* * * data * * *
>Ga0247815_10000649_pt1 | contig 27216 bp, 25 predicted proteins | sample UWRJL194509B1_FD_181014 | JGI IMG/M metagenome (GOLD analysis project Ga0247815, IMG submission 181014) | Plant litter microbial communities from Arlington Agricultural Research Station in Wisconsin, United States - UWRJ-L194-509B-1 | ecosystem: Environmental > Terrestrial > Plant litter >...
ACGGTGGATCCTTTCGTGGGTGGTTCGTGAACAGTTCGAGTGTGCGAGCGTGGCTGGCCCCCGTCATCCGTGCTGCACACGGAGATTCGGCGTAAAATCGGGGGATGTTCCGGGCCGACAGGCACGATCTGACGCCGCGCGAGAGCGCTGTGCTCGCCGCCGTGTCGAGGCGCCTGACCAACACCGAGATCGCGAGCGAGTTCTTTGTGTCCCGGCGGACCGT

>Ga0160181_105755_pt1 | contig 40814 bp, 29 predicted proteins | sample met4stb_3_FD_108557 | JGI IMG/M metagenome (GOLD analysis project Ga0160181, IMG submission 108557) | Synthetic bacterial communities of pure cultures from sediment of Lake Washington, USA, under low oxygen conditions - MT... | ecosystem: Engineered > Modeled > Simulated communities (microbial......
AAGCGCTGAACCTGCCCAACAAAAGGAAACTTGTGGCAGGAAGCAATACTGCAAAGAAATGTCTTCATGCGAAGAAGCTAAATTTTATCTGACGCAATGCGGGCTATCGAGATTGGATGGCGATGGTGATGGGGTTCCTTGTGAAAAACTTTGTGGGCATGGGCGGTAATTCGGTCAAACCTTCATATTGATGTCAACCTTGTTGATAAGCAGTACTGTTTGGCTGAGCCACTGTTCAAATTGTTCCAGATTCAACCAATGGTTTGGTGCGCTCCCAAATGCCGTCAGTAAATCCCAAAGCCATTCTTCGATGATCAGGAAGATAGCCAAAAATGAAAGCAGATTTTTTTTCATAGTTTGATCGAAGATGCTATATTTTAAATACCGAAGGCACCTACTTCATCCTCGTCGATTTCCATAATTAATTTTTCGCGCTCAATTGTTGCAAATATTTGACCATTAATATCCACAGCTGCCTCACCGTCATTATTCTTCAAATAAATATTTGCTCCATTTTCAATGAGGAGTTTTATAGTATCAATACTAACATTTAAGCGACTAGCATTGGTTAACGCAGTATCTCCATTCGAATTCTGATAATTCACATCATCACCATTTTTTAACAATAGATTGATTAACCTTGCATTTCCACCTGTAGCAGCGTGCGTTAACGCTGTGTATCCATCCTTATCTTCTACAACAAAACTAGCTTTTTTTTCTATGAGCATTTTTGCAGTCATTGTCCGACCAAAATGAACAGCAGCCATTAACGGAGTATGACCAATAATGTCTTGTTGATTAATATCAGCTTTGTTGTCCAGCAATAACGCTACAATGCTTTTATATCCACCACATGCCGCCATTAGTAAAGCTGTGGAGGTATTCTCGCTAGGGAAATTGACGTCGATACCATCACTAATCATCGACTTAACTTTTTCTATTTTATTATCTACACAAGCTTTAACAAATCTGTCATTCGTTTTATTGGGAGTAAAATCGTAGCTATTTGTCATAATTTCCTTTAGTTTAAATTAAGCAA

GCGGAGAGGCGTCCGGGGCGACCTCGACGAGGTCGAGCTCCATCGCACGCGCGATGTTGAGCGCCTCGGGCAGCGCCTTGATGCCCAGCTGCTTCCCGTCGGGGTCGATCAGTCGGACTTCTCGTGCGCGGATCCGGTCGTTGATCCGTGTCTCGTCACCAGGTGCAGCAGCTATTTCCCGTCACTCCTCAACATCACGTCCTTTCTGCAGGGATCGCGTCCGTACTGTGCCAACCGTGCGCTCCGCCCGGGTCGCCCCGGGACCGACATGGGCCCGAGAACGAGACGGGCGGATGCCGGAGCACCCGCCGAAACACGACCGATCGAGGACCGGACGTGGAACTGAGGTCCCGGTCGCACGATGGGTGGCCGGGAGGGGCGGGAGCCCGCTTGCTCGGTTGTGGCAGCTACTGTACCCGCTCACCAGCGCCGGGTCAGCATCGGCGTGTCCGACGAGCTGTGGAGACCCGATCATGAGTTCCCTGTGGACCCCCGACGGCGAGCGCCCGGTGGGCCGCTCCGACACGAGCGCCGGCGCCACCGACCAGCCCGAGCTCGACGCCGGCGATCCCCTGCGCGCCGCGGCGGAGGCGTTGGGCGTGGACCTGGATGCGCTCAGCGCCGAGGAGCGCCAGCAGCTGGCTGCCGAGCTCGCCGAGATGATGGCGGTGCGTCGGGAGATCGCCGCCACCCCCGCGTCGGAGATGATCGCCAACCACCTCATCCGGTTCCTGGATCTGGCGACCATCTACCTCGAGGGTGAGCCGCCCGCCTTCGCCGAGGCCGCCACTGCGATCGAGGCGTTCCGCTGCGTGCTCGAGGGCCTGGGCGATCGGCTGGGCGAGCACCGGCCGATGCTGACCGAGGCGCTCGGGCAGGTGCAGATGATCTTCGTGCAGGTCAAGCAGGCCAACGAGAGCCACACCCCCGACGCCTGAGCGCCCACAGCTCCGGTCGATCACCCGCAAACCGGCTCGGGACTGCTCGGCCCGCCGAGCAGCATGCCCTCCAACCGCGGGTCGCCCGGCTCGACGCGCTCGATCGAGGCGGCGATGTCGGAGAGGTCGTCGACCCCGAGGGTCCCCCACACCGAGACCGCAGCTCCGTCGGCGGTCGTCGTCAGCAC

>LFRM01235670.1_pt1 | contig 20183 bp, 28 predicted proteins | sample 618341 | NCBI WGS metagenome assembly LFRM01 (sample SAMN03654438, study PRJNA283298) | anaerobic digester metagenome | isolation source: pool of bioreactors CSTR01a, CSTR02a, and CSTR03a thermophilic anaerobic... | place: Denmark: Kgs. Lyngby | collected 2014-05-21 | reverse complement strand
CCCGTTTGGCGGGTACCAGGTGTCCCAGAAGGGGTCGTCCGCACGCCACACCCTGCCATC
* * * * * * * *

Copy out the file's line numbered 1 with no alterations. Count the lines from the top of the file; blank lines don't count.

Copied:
>Ga0247815_10000649_pt1 | contig 27216 bp, 25 predicted proteins | sample UWRJL194509B1_FD_181014 | JGI IMG/M metagenome (GOLD analysis project Ga0247815, IMG submission 181014) | Plant litter microbial communities from Arlington Agricultural Research Station in Wisconsin, United States - UWRJ-L194-509B-1 | ecosystem: Environmental > Terrestrial > Plant litter >...